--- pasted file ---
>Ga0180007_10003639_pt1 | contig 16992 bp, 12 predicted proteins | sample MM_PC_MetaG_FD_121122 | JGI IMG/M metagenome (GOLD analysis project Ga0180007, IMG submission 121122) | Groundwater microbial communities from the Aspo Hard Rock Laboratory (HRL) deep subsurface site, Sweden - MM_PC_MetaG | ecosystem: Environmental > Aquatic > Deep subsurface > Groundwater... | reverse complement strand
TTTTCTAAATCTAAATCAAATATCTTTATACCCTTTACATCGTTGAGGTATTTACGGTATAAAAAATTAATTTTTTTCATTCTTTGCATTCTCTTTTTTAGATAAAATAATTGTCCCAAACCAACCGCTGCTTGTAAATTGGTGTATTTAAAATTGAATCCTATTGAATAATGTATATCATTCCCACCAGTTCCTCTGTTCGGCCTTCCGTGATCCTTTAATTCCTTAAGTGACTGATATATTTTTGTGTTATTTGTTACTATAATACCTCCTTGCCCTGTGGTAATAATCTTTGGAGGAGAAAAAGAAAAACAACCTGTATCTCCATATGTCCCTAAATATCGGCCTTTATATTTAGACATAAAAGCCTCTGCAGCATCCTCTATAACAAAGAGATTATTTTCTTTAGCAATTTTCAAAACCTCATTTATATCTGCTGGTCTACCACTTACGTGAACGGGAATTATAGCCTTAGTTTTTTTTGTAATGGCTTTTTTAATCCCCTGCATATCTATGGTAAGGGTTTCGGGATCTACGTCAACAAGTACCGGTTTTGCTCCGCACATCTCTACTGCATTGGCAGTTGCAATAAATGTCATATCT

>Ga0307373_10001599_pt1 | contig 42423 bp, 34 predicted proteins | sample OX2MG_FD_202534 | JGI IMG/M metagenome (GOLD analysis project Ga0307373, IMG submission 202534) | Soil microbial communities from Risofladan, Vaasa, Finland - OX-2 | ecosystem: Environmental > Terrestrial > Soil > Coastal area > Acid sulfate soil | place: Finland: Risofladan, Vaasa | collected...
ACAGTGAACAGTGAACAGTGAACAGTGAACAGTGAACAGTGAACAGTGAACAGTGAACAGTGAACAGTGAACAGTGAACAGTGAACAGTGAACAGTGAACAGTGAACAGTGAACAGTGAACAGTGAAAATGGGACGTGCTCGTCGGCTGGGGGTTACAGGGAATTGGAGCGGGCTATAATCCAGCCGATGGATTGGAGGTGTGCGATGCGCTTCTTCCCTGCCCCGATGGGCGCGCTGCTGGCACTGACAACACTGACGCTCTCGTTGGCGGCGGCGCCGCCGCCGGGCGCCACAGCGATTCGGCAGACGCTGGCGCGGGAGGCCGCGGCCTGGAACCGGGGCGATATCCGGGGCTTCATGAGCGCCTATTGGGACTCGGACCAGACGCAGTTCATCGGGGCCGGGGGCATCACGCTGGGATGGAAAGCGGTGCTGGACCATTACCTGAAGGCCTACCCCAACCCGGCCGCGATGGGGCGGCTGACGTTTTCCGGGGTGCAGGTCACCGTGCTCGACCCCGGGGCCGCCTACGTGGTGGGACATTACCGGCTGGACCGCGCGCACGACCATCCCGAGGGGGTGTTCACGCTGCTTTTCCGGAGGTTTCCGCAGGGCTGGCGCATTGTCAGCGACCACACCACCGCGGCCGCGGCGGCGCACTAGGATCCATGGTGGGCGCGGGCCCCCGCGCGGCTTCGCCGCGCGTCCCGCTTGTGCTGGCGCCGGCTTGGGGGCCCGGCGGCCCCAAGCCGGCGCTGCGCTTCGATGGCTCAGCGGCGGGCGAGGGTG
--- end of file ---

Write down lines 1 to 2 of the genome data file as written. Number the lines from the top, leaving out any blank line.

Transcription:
>Ga0180007_10003639_pt1 | contig 16992 bp, 12 predicted proteins | sample MM_PC_MetaG_FD_121122 | JGI IMG/M metagenome (GOLD analysis project Ga0180007, IMG submission 121122) | Groundwater microbial communities from the Aspo Hard Rock Laboratory (HRL) deep subsurface site, Sweden - MM_PC_MetaG | ecosystem: Environmental > Aquatic > Deep subsurface > Groundwater... | reverse complement strand
TTTTCTAAATCTAAATCAAATATCTTTATACCCTTTACATCGTTGAGGTATTTACGGTATAAAAAATTAATTTTTTTCATTCTTTGCATTCTCTTTTTTAGATAAAATAATTGTCCCAAACCAACCGCTGCTTGTAAATTGGTGTATTTAAAATTGAATCCTATTGAATAATGTATATCATTCCCACCAGTTCCTCTGTTCGGCCTTCCGTGATCCTTTAATTCCTTAAGTGACTGATATATTTTTGTGTTATTTGTTACTATAATACCTCCTTGCCCTGTGGTAATAATCTTTGGAGGAGAAAAAGAAAAACAACCTGTATCTCCATATGTCCCTAAATATCGGCCTTTATATTTAGACATAAAAGCCTCTGCAGCATCCTCTATAACAAAGAGATTATTTTCTTTAGCAATTTTCAAAACCTCATTTATATCTGCTGGTCTACCACTTACGTGAACGGGAATTATAGCCTTAGTTTTTTTTGTAATGGCTTTTTTAATCCCCTGCATATCTATGGTAAGGGTTTCGGGATCTACGTCAACAAGTACCGGTTTTGCTCCGCACATCTCTACTGCATTGGCAGTTGCAATAAATGTCATATCT